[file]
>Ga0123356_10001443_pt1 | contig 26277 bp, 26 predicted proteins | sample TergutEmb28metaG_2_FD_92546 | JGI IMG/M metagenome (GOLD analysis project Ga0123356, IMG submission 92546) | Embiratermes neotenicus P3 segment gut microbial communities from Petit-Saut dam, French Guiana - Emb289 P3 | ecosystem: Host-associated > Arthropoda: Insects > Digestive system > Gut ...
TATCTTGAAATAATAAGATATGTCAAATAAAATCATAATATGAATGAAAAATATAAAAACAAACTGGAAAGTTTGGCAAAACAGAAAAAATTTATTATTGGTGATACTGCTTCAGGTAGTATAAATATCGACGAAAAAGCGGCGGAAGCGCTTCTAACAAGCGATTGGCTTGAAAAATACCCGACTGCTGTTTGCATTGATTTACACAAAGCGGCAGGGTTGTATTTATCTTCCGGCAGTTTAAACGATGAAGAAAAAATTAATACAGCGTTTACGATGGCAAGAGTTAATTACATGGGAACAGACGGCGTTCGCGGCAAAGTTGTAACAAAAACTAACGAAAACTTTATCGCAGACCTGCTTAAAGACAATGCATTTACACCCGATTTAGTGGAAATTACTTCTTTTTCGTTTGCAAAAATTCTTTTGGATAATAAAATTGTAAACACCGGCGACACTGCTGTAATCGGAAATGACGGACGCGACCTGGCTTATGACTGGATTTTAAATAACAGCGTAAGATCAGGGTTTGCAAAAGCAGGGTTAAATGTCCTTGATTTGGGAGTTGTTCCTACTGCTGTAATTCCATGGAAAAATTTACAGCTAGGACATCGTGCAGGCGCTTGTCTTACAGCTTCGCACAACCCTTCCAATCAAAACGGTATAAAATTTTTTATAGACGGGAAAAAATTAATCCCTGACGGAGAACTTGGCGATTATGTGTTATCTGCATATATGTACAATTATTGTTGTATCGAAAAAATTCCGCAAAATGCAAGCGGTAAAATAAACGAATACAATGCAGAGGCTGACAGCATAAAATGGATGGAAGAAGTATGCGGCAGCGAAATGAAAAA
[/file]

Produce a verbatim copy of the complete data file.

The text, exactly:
>Ga0123356_10001443_pt1 | contig 26277 bp, 26 predicted proteins | sample TergutEmb28metaG_2_FD_92546 | JGI IMG/M metagenome (GOLD analysis project Ga0123356, IMG submission 92546) | Embiratermes neotenicus P3 segment gut microbial communities from Petit-Saut dam, French Guiana - Emb289 P3 | ecosystem: Host-associated > Arthropoda: Insects > Digestive system > Gut ...
TATCTTGAAATAATAAGATATGTCAAATAAAATCATAATATGAATGAAAAATATAAAAACAAACTGGAAAGTTTGGCAAAACAGAAAAAATTTATTATTGGTGATACTGCTTCAGGTAGTATAAATATCGACGAAAAAGCGGCGGAAGCGCTTCTAACAAGCGATTGGCTTGAAAAATACCCGACTGCTGTTTGCATTGATTTACACAAAGCGGCAGGGTTGTATTTATCTTCCGGCAGTTTAAACGATGAAGAAAAAATTAATACAGCGTTTACGATGGCAAGAGTTAATTACATGGGAACAGACGGCGTTCGCGGCAAAGTTGTAACAAAAACTAACGAAAACTTTATCGCAGACCTGCTTAAAGACAATGCATTTACACCCGATTTAGTGGAAATTACTTCTTTTTCGTTTGCAAAAATTCTTTTGGATAATAAAATTGTAAACACCGGCGACACTGCTGTAATCGGAAATGACGGACGCGACCTGGCTTATGACTGGATTTTAAATAACAGCGTAAGATCAGGGTTTGCAAAAGCAGGGTTAAATGTCCTTGATTTGGGAGTTGTTCCTACTGCTGTAATTCCATGGAAAAATTTACAGCTAGGACATCGTGCAGGCGCTTGTCTTACAGCTTCGCACAACCCTTCCAATCAAAACGGTATAAAATTTTTTATAGACGGGAAAAAATTAATCCCTGACGGAGAACTTGGCGATTATGTGTTATCTGCATATATGTACAATTATTGTTGTATCGAAAAAATTCCGCAAAATGCAAGCGGTAAAATAAACGAATACAATGCAGAGGCTGACAGCATAAAATGGATGGAAGAAGTATGCGGCAGCGAAATGAAAAA